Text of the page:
Michael Tougher

About Me

I am a designer and inventor. I have recently graduated from Product Design Engineering at The University if Glasgow and Glasgow School of Art with a First Class.

michaeltougher@hotmail.co.uk

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2001: A Space Odyessy

The next lecture in our design and technology course consisted of the film 2001: A space odyssey. The journey of man through various stages of evolution and into the future is depicted through symbolic visuals. Ape becomes man when it picks up tools. Man evolves and the tools become the spaceship and the intelligent computer. Man uses this technology to chase the unknown and the higher extraterrestrial life. Man and his intelligence has created equally intelligent tools. As the tool (the computer) takes on man’s likeness, surpassing human intelligence becoming the ultimate tool it has to be destroyed. Man is then left alone in outer space and becomes a natural being again. He looks down on the Apes and is a free natural being. It questions our role in the universe. Will we be able to be natural beings again? What are our tools today and what will be the tools that will lead to the end of man?Ape-man-with-bone-from-Stanley-Kubricks-2001-A-Space-Odyssey

nathanbauman.com

The different key stages of this journey are marked by the monolith. For its purpose in the film it has been designed with great detail. It could have easily taken the form of an alien spaceship but it did not. It was a tall black rectangle. The black colour creates mystery and intrigue and creates a modern day reference to “BlackBox” technology. The shape is key with the right angles showing it is not natural and has been created by an intelligent life force. The scale is also important as it is significantly bigger than a man, creating awe within its human viewers.

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Essential to creating these symbols is music, it is important when presenting any idea. There were two key pieces.

The Blue Danube waltz by Johann Strauss II shows the playfulness and beauty of space and gravity. Kubrick’s 2001: A Space Odyssey (widescreen)

The Also sprach Zarathustra by Richard Strauss creates a momentous awakening. Link Also Sprach Zarathustra, Op. 30 – Strauss

The film proposes a lot of questions about mans role and the future of man. Will these be answered in our lifetime?

Credit to my understanding rogerebert.com Picture credit - nathanbauman.com
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Magnitudes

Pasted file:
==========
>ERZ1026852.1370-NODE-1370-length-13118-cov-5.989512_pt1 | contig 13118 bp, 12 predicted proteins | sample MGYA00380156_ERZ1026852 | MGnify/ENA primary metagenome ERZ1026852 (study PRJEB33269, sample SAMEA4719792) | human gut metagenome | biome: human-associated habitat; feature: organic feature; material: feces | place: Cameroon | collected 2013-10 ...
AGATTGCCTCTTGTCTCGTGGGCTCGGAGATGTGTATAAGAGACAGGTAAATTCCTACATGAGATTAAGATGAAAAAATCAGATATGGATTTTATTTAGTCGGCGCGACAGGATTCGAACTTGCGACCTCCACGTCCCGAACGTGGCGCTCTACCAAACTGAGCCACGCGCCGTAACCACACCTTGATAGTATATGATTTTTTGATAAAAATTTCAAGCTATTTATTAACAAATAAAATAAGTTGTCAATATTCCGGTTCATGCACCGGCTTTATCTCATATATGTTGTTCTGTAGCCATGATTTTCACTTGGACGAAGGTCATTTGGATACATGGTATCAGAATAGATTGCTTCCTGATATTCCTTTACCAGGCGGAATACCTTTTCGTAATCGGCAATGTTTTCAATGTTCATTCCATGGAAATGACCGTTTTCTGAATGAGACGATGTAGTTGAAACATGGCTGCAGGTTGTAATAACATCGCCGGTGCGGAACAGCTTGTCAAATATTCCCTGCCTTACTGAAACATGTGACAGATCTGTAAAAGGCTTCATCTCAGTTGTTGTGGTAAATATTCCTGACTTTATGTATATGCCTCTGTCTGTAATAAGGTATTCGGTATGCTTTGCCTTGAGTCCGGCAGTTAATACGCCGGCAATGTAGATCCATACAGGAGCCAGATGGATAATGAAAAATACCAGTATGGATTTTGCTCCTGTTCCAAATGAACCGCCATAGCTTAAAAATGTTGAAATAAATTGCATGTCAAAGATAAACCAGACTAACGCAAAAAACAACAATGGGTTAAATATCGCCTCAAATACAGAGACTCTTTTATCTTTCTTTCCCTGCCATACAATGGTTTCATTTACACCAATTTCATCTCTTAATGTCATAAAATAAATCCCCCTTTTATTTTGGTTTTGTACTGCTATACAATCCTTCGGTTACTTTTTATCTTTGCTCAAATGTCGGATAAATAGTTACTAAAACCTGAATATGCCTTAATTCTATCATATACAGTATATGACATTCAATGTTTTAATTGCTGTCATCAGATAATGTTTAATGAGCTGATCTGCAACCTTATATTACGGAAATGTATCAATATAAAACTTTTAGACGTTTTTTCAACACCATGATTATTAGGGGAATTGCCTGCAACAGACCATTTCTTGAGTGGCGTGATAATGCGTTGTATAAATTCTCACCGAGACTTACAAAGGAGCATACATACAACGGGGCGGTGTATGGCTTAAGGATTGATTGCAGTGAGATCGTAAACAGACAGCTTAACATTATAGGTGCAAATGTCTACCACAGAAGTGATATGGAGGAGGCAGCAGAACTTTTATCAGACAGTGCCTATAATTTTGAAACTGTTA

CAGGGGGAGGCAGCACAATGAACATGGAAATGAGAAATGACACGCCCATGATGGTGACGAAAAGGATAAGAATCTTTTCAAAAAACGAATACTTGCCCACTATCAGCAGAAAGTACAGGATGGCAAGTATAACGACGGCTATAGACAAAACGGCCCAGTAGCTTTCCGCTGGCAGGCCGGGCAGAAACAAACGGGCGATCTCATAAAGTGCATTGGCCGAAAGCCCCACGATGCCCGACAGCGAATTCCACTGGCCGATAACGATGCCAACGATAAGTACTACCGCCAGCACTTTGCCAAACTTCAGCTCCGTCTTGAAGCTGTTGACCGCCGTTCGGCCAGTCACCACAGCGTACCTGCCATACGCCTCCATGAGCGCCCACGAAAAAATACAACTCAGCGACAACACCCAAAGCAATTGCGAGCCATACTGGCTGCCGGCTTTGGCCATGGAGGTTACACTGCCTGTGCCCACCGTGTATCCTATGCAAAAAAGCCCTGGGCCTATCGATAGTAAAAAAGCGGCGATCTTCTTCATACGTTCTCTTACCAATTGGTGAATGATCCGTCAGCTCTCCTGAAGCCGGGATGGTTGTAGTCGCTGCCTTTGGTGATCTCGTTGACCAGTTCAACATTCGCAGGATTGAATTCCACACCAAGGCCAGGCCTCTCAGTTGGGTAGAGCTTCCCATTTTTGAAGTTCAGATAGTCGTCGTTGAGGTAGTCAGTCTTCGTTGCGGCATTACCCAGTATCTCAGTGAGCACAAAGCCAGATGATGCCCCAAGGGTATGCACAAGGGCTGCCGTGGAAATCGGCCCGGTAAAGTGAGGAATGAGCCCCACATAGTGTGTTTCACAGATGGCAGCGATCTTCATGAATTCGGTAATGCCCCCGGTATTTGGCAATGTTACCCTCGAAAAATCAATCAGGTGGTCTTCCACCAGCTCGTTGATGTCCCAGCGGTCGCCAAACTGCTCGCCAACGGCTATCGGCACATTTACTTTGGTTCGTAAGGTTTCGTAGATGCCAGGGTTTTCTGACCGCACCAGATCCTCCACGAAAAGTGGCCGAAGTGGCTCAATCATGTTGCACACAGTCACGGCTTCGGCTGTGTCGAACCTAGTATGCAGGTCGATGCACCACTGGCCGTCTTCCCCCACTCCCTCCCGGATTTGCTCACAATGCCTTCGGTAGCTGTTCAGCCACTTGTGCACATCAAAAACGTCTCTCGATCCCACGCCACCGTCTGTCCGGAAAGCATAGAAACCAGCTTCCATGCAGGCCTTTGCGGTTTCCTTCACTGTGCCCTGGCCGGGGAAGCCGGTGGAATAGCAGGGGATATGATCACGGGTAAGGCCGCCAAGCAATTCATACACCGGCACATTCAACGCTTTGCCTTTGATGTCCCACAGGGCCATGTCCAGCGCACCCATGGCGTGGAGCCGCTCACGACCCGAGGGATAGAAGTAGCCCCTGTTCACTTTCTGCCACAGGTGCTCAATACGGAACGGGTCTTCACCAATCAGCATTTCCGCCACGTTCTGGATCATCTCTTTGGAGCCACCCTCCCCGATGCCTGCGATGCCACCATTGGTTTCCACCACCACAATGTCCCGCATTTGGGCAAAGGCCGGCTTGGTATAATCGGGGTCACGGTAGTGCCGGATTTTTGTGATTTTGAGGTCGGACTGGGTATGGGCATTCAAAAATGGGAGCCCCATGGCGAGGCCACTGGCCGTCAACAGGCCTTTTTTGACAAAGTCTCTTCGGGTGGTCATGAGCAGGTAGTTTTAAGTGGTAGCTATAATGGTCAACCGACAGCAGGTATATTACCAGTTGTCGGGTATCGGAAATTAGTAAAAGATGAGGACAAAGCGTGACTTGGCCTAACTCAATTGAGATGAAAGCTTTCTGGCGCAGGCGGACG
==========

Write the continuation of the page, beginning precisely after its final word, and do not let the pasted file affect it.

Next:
In our Design and Technology class this week we were reminded of the importance of basic calculations when designing. The lecture was taken by Ben Craven. Using even the most basic of calculations can we determine the practical feasibility of our idea.

An idea was proposed to harvest the energy of shutting a filing cabinet

filing Cabinet calculation1

 

This calculation was very optimistic and very rough (as it should be) but it was a very quick way to assess that the idea was not going to work.

Important definitions. Precision – decimal places. Accuracy – how close to the real answer. Can be easily mixed up .

By incorporating the use of numbers and basic calculations in the early stage it can avoid putting time and effort into a design that will not work. Some examples are shown here. Including  Gravia

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Similar to this proposal current proposal.

Incorporating early basic calculations is something I will now incorporate more into my design work.

It is good to have an idea of values and to quantify them eg time mass and density. I plan to build up a list of common values to help with these calculations.

Minute = 60s

Hour    = 60m   = 3600 s

Day     = 24h    = 1440m = 86,400

Week  = 7d      = 168h = 10,080m = 604,800s

Month = 30d    = 720h = 43200m = 2,592,000s

Year   = 365d  = 8,760h = 525,600m = 31,536,000s

 Mass

Human – 70 kg

Small car – 1000 kg

Bag of flour / 1 litre of water – 1kg

Density values here and here

Lots more material properties here

Picture credit – redbubble.com

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